Symposium on education systems transformation for and through inclusive education


Symposium on education systems transformation for and through inclusive education



The Coming Joint Fight Against the Republican Guard

For years, the U.S. armed forces have talked about the importance of joint operations. The emphasis on teamwork among soldiers, sailors, Marines, and airmen/airwomen has been pronounced, especially since the 1986 Goldwater Nichols Act. Since that time, the joint chiefs of staff have been reformed, the military’s joint staff strengthened, and regional commands that combine personnel from all four services given a greater role in war planning and fighting.

But the transition to full cooperation between the various services has still been incomplete. Desert Storm was largely an air war followed by a ground mop-up. Interventions in the Balkans were air campaigns followed by ground-force stabilization operations. The Afghanistan war was characterized by a combination of airpower and modest numbers of U.S. special forces fighting in conjunction with the Afghan resistance. The 1989 invasion of Panama was primarily a ground force and special operations effort. The 1993 setback in Mogadishu was mostly an Army tragedy.

All that looks ready to change. For all the talk of an Air Force-centric “shock and awe” campaign, the Iraqi leadership does not appear to have been decapitated, and Iraq certainly has not surrendered. For all the rapid movements of the 3rd Mechanized Infantry Division and 1st Marine Expeditionary Force through the Iraqi desert, they are now running into more roadblocks and more resistance.

Our troops on the ground are capable of defeating the Republican Guard without much more close air support than they received in Desert Storm, even if they must suit up in chemical gear against a quite plausible Iraqi use of poison gas. To do so, they may have to await the arrival of the 4th Mechanized Infantry Division, delayed by the U.S. dispute with Turkey over access to its territory, but the 4th should arrive via Kuwait in a bit more than a week. These two U.S. heavy divisions, aided by the 101st Air Assault and 1st Marine divisions, are much more than a match for all of Saddam’s elite forces.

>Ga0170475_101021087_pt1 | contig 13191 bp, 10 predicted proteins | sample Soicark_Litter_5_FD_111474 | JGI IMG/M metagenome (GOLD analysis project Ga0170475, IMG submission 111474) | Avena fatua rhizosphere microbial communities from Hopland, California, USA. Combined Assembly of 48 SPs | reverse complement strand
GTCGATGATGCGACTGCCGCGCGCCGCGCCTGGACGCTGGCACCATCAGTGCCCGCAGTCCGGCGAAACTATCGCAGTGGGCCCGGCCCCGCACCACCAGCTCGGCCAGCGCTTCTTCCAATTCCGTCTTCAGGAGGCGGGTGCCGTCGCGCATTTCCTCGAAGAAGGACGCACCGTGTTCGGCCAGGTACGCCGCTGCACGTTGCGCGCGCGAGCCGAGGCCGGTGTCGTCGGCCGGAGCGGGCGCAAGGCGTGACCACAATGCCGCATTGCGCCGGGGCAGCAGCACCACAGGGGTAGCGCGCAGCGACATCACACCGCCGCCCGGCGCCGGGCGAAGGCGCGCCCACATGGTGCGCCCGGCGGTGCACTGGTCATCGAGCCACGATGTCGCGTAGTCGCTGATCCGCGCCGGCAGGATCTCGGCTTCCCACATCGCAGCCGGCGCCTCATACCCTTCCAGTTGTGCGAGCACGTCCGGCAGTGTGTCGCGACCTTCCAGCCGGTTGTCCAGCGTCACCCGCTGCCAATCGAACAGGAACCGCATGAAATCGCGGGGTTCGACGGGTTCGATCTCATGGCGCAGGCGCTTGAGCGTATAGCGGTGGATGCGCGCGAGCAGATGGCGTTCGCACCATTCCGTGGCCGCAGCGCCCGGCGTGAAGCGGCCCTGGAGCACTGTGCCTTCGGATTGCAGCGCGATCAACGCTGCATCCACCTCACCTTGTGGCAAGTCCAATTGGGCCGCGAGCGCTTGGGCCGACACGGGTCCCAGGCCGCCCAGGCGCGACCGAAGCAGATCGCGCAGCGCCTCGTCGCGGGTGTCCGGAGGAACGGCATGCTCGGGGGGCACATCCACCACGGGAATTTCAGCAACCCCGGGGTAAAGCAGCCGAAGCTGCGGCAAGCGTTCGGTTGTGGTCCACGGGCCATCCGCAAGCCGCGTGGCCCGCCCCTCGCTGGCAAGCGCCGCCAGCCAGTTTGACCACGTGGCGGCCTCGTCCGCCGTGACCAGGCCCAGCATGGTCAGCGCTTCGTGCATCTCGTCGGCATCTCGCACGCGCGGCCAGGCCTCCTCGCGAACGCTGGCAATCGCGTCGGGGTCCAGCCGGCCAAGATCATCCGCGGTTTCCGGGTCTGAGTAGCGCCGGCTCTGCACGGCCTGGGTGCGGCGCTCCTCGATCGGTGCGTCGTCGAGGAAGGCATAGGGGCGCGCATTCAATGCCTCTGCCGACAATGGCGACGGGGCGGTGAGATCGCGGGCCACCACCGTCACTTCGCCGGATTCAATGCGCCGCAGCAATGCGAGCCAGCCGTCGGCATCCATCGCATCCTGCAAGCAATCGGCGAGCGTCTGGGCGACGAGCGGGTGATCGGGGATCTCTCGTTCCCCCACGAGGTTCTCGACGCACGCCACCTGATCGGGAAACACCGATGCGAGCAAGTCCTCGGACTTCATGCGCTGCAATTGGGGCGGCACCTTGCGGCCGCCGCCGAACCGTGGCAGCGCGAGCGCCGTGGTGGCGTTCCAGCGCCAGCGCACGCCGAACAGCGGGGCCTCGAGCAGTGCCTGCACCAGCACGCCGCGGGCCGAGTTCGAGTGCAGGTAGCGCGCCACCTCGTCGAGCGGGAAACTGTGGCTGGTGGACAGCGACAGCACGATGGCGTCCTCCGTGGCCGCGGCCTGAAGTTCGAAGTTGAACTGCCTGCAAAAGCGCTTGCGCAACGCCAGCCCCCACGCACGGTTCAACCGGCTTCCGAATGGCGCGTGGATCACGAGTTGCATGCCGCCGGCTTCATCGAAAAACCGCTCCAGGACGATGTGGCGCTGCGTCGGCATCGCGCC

But thankfully, they will not have to do it on their own. Modern air power (including Marine Corps jets and Army and Marine attack helicopters, but still primarily featuring Air Force and Navy combat aircraft) is now ready to provide a kind of help it has not really provided before.

Some historical perspective is useful. Of course, airplanes provided crucial close air support in World War II, but with limited accuracy and lethality. Precision air power began to change the situation about three decades ago. It proved it could hit buildings and infrastructure in Vietnam. In Operation Desert Storm, it hit moving armor at the battle of Al Khafji in January 1991, and conducted “tank plinking” against dug-in Iraqi armor in the desert in February 1991. It hit fixed artillery positions in the Balkan hills in 1995, and worked well in conjunction with a small Northern Alliance ground force in the plains of Afghanistan in 2001-2002.

However, air power has its limits. It had trouble going after Serb forces in Kosovo in 1999 and did not do much by way of close air support during the ground war in Desert Storm. Apaches appeared vulnerable to ground fire in their solo missions against Iraqi armor in recent days.

That means it will be necessary to use the ground-air team together. U.S. ground forces will attack Iraqi positions, obliging them to reveal their locations by firing back. At that point, sensor and information networks can identify and locate the Iraqi armor, quickly passing the coordinates not only to counterartillery batteries but to attack helicopters and combat jets as well.

The key to this is the teamwork. Without the U.S. ground forces attacking, Iraq could continue to hunker down, making its armor hard to spot by planes overhead. Without U.S. airpower, camouflaged and dug-in Iraqi tanks profiting from protection offered by urban cover and vegetation might enjoy some success against American ground troops in an armored slugfest.

We know how to do this kind of joint fight. We train to do it. We have the technology to do it. Now, we have the need to do it as well. The coming days of Operation Iraqi Freedom will be the greatest test of our military’s commitment to “jointness” in modern times. It is likely to pass with flying colors.